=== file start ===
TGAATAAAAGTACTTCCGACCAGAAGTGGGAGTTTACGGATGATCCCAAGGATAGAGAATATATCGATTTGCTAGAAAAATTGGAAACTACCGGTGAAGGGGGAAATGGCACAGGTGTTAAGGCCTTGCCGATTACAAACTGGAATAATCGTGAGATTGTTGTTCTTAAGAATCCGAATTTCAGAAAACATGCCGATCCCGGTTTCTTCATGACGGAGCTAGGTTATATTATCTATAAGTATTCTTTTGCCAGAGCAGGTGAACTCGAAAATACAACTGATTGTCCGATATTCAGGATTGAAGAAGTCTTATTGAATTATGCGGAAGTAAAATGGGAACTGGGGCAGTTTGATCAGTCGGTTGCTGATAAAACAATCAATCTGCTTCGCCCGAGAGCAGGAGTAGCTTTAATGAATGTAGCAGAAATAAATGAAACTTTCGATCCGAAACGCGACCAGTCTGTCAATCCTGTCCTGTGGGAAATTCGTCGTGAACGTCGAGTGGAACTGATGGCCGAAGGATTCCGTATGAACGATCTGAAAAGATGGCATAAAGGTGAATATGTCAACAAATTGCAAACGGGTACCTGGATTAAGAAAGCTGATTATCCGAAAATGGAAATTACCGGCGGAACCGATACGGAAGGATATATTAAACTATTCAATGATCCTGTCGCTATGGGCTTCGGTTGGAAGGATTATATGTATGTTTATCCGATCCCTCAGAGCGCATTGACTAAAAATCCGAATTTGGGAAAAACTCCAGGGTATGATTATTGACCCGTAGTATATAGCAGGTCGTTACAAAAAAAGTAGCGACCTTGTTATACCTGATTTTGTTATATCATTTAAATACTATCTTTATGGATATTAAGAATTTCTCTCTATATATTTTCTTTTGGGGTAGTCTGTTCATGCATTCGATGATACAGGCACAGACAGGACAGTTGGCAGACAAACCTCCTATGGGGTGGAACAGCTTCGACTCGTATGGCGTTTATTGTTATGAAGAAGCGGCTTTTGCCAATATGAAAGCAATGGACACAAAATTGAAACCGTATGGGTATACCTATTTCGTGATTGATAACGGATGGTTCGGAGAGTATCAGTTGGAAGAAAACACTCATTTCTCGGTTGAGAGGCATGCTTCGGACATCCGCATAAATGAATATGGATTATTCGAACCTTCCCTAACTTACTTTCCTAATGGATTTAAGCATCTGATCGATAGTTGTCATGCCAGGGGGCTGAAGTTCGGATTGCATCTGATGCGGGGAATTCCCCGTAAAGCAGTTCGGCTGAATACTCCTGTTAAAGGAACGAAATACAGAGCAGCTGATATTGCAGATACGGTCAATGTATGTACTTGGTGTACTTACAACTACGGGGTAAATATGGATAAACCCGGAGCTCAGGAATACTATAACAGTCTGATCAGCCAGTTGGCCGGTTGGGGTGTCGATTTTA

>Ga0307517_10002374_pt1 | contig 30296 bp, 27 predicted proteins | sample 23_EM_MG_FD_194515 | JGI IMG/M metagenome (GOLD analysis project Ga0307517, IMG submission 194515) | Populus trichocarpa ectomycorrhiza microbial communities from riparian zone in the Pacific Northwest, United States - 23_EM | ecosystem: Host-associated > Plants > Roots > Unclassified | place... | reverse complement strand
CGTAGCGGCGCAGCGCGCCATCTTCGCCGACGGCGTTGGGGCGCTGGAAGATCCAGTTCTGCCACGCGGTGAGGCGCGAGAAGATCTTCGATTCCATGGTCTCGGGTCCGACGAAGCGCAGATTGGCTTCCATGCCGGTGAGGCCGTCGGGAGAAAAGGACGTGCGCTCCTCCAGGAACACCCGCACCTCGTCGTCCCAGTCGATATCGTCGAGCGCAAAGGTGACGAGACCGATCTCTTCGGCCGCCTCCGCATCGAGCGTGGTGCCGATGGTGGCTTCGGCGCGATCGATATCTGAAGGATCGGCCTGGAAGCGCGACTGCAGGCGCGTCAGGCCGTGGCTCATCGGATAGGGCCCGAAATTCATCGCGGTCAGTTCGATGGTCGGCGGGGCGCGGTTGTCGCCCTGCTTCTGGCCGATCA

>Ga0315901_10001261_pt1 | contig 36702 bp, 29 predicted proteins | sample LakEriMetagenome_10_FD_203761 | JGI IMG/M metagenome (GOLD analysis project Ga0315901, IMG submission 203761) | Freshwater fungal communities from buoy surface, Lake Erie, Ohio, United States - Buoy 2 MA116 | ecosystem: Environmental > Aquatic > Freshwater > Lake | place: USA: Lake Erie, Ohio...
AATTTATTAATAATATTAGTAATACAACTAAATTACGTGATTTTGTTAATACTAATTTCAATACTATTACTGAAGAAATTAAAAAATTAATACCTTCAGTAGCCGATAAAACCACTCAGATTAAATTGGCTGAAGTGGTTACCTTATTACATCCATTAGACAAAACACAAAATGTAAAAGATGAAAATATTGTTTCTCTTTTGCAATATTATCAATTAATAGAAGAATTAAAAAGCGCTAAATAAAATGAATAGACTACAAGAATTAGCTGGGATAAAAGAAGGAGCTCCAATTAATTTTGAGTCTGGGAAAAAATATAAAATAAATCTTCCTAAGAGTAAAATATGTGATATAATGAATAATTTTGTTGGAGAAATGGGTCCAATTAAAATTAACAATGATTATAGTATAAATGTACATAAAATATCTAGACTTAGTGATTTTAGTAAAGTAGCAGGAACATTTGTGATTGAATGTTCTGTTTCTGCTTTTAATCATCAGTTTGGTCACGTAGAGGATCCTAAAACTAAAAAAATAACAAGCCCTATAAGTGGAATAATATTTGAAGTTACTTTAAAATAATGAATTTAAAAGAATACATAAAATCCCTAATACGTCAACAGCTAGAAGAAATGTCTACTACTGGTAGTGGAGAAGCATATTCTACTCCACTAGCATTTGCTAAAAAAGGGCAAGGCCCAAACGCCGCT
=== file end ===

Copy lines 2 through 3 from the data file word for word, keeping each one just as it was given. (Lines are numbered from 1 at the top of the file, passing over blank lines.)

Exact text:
>Ga0307517_10002374_pt1 | contig 30296 bp, 27 predicted proteins | sample 23_EM_MG_FD_194515 | JGI IMG/M metagenome (GOLD analysis project Ga0307517, IMG submission 194515) | Populus trichocarpa ectomycorrhiza microbial communities from riparian zone in the Pacific Northwest, United States - 23_EM | ecosystem: Host-associated > Plants > Roots > Unclassified | place... | reverse complement strand
CGTAGCGGCGCAGCGCGCCATCTTCGCCGACGGCGTTGGGGCGCTGGAAGATCCAGTTCTGCCACGCGGTGAGGCGCGAGAAGATCTTCGATTCCATGGTCTCGGGTCCGACGAAGCGCAGATTGGCTTCCATGCCGGTGAGGCCGTCGGGAGAAAAGGACGTGCGCTCCTCCAGGAACACCCGCACCTCGTCGTCCCAGTCGATATCGTCGAGCGCAAAGGTGACGAGACCGATCTCTTCGGCCGCCTCCGCATCGAGCGTGGTGCCGATGGTGGCTTCGGCGCGATCGATATCTGAAGGATCGGCCTGGAAGCGCGACTGCAGGCGCGTCAGGCCGTGGCTCATCGGATAGGGCCCGAAATTCATCGCGGTCAGTTCGATGGTCGGCGGGGCGCGGTTGTCGCCCTGCTTCTGGCCGATCA